'We are convinced that justice demands a new trial.'

The Florida Supreme Court spoke quite clearly in Fuller v. State, 1926, 92 Fla. 873, 110 So. 528:

'This court is very reluctant to interfere with the verdict of a jury on the facts. After a most careful consideration, however, of the evidence disclosed by this record, the court is of the opinion that While there is some evidence to identify the defendant as the guilty party, the evidence upon the essential issue of identity, taken as a whole, and considered in the light of the countervailing testimony on that question, is such that it is considered just and right that another jury should pass upon the issues made.

'The judgment is therefore reversed and a new trial granted.' (Emphasis supplied.)

See also Nims v. State, 1915, 70 Fla. 530, 70 So. 565.

It therefore appears that the cases are legion to support the decision of the court in the Sosa-Greene case that where the weight of the evidence is of very dubious probative value a new trial may be granted. We do not express an opinion as to the propriety of a new trial after a reversal for lack of sufficient evidence to establish, as a matter of law, the essential elements of the crime charged. Where this situation obtains, the trial judge should have directed a verdict of acquittal. In such instances several courts have perceived an application of the double jeopardy provision of the United States Constitution that would bar retrial after appellate reversal. 2 However, in the cases discussed above reversing on the weight of the evidence, it appears there was technically sufficient evidence to withstand a motion for a directed verdict of acquittal and thus double jeopardy is not in issue.

The relators primarily rely on Green v. United States, 1957, 355 U.S. 184, 78 S.Ct. 221, 2 L.Ed.2d 199, 61 A.L.R.2d 1119. We have no quarrel with the holding in the Green case but do not believe that the case is applicable here. In the Green case the petitioner, Everett D. Green, was indicted and charged with two counts, arseon and and charged with two counts, arson and a verdict finding defendant guilty of...

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15 cases
  • Sumpter v. DeGroote
    • United States
    • U.S. Court of Appeals — Seventh Circuit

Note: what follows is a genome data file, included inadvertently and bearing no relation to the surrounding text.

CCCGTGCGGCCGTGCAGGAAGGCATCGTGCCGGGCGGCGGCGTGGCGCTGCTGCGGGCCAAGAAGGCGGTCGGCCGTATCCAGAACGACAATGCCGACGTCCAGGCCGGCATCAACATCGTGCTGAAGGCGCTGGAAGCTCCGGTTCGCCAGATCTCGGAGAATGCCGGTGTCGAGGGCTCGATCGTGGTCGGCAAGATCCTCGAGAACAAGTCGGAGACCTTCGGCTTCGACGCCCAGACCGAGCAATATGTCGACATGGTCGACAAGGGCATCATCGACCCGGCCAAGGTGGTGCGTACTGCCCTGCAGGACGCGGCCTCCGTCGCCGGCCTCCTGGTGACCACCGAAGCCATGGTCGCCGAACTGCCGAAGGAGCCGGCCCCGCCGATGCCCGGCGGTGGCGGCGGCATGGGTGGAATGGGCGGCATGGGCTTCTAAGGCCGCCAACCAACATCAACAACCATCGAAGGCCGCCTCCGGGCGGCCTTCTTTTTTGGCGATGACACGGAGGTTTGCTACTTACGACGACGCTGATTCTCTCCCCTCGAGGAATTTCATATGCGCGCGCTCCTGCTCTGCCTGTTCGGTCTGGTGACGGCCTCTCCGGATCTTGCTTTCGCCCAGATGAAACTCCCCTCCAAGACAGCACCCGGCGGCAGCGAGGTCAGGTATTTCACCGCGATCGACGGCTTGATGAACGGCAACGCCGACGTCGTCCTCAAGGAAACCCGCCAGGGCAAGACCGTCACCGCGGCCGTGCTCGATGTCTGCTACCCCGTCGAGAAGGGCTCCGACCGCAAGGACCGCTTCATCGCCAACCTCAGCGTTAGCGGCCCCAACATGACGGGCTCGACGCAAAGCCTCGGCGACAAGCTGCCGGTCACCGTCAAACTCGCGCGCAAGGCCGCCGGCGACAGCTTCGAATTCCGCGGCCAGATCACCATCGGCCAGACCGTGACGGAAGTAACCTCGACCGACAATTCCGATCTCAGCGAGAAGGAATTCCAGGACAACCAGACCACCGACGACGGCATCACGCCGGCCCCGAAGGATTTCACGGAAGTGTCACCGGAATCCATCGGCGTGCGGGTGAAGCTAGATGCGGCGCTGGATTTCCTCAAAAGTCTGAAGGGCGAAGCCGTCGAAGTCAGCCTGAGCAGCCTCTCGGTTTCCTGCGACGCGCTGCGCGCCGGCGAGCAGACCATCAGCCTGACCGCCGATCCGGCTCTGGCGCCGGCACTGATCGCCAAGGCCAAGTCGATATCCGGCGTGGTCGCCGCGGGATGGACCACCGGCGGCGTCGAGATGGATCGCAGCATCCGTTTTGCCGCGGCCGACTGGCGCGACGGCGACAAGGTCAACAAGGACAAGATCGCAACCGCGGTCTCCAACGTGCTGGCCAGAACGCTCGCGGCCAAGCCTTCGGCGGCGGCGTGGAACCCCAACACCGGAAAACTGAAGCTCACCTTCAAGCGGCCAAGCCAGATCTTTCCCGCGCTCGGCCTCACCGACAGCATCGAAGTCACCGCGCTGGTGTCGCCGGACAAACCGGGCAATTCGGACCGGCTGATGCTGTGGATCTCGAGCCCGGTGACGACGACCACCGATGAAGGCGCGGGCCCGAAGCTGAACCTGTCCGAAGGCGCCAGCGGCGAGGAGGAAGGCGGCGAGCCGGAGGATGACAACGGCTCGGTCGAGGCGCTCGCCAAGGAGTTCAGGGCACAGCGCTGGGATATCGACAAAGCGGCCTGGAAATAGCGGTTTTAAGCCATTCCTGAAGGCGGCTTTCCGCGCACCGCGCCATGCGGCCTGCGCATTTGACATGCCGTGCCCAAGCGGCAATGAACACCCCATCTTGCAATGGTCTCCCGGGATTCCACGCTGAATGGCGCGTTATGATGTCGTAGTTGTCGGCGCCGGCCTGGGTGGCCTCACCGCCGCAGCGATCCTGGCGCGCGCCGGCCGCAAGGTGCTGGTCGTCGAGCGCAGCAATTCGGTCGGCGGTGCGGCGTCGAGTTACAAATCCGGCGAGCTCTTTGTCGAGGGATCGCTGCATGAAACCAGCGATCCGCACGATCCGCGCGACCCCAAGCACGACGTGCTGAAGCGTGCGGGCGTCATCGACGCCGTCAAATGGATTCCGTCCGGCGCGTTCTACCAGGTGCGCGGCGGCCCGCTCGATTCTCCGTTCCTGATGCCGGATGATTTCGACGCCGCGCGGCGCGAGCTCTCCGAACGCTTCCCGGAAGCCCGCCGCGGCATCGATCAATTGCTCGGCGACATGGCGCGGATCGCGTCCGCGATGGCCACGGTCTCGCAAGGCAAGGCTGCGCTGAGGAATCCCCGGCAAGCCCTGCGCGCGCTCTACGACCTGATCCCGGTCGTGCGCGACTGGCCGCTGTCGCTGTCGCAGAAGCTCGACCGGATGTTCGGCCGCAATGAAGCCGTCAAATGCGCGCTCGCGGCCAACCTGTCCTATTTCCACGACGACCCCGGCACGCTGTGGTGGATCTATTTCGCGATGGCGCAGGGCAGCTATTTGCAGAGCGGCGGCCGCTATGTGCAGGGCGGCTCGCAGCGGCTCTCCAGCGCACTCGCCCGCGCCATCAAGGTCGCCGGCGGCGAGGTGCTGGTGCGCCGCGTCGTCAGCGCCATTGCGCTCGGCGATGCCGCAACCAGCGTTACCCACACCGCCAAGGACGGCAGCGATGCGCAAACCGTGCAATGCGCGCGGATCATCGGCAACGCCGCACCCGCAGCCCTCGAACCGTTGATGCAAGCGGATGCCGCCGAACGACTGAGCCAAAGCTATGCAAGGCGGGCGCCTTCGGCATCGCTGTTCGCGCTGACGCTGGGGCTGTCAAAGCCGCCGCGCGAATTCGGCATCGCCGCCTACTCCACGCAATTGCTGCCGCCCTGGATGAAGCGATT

• 1 Abril 1977
    ...A.2d 789, 791-92 (Del.1967); Smith v. State, 239 So.2d 284, 288-89 (Fla.App.1970), rev'd, Fla., 249 So.2d 16 (1971); Sosa v. Maxwell, 234 So.2d 690, 692 (Fla.App.1970).Most federal courts have not yet gone so far as to repudiate Bryan. They have, however, strictly limited application of the......
  • Tibbs v. State
    • United States
    • Florida Supreme Court
    • 9 Abril 1981
    ...be reconciled, or that none explicitly relied on evidentiary weight as the sole basis for reversal. Two cases in 1970, Sosa v. Maxwell, 234 So.2d 690 (Fla. 2d DCA 1970), and Smith v. State, 239 So.2d 284 (Fla. 2d DCA 1970), recognized that evidentiary weight could serve as a basis for appel......
  • Greene v. Massey
    • United States
    • U.S. Court of Appeals — Fifth Circuit
    • 26 Enero 1977
    ...§ 2106 powers, it likewise does not prevent similar action by a state court exercising analogous powers. 17 AFFIRMED. 1 Sosa v. Maxwell, 2 DCA Fla., 1970, 234 So.2d 690.2 The Fourth District Court of Appeal determined that the ruling on the Second District Court of Appeal on the double jeop......
  • Smith v. State
    • United States
    • Florida District Court of Appeals
    • 12 Agosto 1970
    ...have been awarded have been so ambiguous that we cannot determine in which category they fall. 16 Judge Liles' opinion in Sosa v. Maxwell, Fla.App.1970, 234 So.2d 690, illuminates the distinction. Yet the digests include key numbers for 'weight and sufficiency of evidence' which include cas......